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2*6=12

8+12 = 20

20+4 = 24

or 

2*6+8+4 = 24

The 24 Game is math game in which the object is to find a way to manipulate four numbers from one to nine so that the end result is 24.

Students will:

  • set up deck from a standard set of 52 playing cards: ACE= 1, elimate all other face cards, 
  • deal four playing cards face up on their table 
  • disreguarding suit, use the number value from each card to determine the 4 numbers for the play 
  • get busy solving for 24 

Students  must use each card once and only once.  They can use Addition, subtraction, multiplication, or division. For example with the numbers 1, 2, 4, 4, the solution is: ((1x2)+4) x 4

1x2=2

2 +4 =6

6 x 4 = 24

Note that in many cases, there are more than one solution

The 24 game solution to the numbers 1  1  1  8 is ((1+1)+1)x8

The 24 game solution to the numbers 1  1  2  6 is ((1+1)+2)x6

Players, Cards and Deal  From a standard international pack remove all picture cards and jokers leaving just 40 cards: the numbers from ace (1) to 10 in each suit.  Shuffle the cards equally between the two players, each having a face down stack of 20 cards, which they must not look at until they are played.

The Play: The two players simultaneously take the top two cards of their stacks and place them face up in front of them, to form a square of four face up cards. Now each player tries to think of a way to combine the four numbers using only addition, subtraction, multiplication and division to get a result of 24. For example if the four cards were 2, 3, 6, 9 then possible solutions would be (9+6-3)×2 or (9-3)×(6-2) or (9×3)-(6÷2).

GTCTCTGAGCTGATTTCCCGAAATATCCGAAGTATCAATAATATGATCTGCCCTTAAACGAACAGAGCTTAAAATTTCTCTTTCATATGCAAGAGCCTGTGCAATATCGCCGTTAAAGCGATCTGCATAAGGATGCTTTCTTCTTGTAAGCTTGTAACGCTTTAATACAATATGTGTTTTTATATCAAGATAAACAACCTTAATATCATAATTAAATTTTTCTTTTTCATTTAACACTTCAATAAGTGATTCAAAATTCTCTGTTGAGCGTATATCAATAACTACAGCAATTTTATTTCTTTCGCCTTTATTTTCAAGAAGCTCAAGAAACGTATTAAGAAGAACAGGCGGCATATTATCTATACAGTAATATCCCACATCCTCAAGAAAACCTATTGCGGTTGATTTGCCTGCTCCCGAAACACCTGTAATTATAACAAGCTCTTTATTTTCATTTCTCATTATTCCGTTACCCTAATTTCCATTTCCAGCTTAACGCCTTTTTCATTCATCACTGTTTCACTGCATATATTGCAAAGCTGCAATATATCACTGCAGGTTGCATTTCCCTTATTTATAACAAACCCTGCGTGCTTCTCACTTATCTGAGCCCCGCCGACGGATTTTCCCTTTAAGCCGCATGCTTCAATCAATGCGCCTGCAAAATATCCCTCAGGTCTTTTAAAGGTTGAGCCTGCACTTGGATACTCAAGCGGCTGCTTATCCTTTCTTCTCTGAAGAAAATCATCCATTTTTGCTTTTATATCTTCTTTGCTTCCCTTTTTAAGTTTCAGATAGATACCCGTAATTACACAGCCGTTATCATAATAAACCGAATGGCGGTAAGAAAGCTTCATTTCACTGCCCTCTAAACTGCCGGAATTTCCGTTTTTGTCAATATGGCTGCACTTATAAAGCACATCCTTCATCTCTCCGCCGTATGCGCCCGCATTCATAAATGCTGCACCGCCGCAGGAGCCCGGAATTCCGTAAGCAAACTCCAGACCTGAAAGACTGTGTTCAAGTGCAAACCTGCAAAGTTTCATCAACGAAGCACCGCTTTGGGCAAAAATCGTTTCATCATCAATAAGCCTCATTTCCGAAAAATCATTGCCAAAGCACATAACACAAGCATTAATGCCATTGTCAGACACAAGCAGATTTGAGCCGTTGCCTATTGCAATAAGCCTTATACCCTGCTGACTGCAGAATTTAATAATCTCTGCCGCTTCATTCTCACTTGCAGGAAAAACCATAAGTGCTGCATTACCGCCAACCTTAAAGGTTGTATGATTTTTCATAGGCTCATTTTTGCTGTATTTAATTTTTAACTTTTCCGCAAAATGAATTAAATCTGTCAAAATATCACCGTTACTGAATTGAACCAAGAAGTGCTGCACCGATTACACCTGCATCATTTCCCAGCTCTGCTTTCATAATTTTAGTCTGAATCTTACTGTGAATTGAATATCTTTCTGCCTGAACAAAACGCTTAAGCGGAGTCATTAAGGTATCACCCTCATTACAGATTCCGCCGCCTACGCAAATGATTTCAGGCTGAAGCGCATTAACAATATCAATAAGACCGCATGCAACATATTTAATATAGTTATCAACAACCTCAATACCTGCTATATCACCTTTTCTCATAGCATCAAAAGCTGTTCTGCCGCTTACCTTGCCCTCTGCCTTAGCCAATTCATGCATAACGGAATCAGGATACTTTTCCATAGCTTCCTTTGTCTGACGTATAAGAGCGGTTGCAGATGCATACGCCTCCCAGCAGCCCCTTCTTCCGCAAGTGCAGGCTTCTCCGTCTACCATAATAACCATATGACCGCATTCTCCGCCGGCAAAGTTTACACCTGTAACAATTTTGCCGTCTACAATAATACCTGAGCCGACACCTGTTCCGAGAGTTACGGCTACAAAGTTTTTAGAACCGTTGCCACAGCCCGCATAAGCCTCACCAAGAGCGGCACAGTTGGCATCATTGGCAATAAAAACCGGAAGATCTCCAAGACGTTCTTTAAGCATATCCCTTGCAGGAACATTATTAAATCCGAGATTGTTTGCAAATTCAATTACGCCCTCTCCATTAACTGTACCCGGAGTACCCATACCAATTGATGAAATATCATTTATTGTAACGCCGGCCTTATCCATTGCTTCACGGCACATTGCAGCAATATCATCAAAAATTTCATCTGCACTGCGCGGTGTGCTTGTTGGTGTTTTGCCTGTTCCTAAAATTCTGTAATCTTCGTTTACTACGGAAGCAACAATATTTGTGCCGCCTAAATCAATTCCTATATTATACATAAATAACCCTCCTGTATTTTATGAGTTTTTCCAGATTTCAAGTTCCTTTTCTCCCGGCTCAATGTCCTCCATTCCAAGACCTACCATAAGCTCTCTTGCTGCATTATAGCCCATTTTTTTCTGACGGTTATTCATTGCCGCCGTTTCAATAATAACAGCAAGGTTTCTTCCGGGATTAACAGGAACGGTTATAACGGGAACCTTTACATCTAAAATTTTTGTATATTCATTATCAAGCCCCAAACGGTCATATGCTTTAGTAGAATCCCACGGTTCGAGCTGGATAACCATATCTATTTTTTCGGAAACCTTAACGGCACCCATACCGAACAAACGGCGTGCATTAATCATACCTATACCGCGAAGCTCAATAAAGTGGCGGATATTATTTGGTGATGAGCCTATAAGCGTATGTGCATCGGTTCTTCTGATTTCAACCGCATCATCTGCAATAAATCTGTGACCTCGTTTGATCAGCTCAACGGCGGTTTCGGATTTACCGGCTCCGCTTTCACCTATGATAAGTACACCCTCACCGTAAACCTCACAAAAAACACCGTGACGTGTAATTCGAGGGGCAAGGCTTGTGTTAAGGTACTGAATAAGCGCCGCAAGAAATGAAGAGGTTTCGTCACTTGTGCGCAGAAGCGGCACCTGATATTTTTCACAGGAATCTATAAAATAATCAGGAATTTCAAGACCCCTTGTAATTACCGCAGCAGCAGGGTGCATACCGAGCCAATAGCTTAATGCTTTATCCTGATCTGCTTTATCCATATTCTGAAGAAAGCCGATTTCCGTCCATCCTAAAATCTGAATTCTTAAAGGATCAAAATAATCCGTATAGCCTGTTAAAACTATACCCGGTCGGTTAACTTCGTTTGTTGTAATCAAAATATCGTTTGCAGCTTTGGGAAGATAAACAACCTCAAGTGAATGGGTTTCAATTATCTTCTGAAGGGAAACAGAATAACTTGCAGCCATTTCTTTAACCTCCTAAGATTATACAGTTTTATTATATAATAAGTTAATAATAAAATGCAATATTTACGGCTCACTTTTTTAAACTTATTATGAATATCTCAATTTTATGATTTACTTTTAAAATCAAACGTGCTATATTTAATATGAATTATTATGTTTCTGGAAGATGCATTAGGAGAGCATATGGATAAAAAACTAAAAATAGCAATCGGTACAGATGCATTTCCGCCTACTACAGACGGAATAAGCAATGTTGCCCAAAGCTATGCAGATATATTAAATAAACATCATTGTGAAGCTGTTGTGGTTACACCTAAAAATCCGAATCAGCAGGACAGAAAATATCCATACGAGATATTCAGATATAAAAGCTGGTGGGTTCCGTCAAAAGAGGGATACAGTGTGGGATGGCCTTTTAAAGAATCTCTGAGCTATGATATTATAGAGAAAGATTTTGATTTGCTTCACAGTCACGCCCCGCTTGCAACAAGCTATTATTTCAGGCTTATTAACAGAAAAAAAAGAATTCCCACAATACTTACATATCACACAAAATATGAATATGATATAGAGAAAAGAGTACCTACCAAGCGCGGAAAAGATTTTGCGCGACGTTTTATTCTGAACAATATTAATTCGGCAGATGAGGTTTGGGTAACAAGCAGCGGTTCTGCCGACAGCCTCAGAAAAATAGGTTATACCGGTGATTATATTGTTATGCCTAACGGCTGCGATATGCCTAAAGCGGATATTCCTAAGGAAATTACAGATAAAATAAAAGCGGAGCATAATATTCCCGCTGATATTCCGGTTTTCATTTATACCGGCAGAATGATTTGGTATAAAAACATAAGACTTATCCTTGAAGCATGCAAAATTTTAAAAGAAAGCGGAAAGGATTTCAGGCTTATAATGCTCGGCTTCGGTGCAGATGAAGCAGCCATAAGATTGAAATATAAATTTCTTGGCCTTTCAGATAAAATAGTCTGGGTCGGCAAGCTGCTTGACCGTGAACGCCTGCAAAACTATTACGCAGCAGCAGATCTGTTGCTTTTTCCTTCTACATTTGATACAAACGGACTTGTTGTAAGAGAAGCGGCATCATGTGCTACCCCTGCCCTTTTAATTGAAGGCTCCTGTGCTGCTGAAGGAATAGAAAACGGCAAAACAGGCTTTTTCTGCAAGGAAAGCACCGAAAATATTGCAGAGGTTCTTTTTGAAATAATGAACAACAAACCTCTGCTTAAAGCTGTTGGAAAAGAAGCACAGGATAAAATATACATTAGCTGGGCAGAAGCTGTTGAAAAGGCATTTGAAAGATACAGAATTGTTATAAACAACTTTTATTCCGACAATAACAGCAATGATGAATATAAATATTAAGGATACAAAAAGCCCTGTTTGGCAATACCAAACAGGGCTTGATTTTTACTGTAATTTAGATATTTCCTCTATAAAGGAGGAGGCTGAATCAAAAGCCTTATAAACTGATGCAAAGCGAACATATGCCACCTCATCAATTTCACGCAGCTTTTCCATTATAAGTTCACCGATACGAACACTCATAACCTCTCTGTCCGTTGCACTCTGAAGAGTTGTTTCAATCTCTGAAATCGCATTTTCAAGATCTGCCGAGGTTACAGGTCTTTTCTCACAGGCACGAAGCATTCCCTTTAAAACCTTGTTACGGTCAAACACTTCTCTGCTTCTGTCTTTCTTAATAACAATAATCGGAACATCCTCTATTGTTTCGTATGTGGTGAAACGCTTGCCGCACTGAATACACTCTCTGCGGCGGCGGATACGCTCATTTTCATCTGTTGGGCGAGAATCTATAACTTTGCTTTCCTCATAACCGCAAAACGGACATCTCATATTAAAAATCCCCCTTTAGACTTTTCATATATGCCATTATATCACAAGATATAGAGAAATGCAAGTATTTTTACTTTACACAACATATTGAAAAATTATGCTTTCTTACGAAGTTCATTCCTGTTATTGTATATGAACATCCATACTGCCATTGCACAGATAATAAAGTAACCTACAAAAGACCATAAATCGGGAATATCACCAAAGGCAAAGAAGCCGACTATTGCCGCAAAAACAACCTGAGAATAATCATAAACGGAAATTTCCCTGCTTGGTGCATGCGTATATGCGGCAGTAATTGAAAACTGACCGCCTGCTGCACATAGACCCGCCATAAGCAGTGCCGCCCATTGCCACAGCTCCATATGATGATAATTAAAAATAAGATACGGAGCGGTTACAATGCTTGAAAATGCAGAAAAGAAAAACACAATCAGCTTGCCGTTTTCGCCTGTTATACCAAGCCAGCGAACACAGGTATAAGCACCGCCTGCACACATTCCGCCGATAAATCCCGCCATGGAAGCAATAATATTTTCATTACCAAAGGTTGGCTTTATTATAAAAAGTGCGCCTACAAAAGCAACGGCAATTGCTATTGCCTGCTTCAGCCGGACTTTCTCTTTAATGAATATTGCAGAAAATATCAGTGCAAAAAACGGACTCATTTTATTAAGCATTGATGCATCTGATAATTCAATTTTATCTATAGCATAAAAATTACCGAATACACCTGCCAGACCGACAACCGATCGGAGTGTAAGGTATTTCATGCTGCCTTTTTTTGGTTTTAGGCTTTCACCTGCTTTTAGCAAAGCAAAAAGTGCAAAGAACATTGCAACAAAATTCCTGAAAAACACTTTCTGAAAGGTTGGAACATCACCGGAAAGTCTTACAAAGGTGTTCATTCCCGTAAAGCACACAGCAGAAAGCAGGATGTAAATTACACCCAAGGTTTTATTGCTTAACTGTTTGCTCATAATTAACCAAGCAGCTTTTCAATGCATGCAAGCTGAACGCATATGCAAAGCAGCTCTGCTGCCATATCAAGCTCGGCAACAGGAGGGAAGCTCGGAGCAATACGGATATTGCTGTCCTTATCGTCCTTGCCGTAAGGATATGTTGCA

The first player to think of a solution slaps the table and calls out the solution. If it is correct, the four cards are given to the other player to place at the bottom of his or her stack. Then each player again places two cards face up and players again try to make 24 from the four numbers showing. This process is repeated until one player has no cards. This player is the winner.

If a player slaps the table and then calls out a solution that is wrong, or cannot immediately give a solution, then this player must take the four cards as a penalty.

If neither player can make 24, they may agree after a little while that there is no solution. In this case, each player chooses one of their cards to take back, adds this card to the bottom of their stack, and replaces it with a new face up card from the top of their stack.

Players may shuffle or cut their card stacks any time they wish, but must not look at the cards in their stacks. In the standard game the four numbers must be combined using only the arithmetic operations +, -, ×, ÷, with brackets (,) if necessary to define the order in which operations are carried out. All four numbers must be used.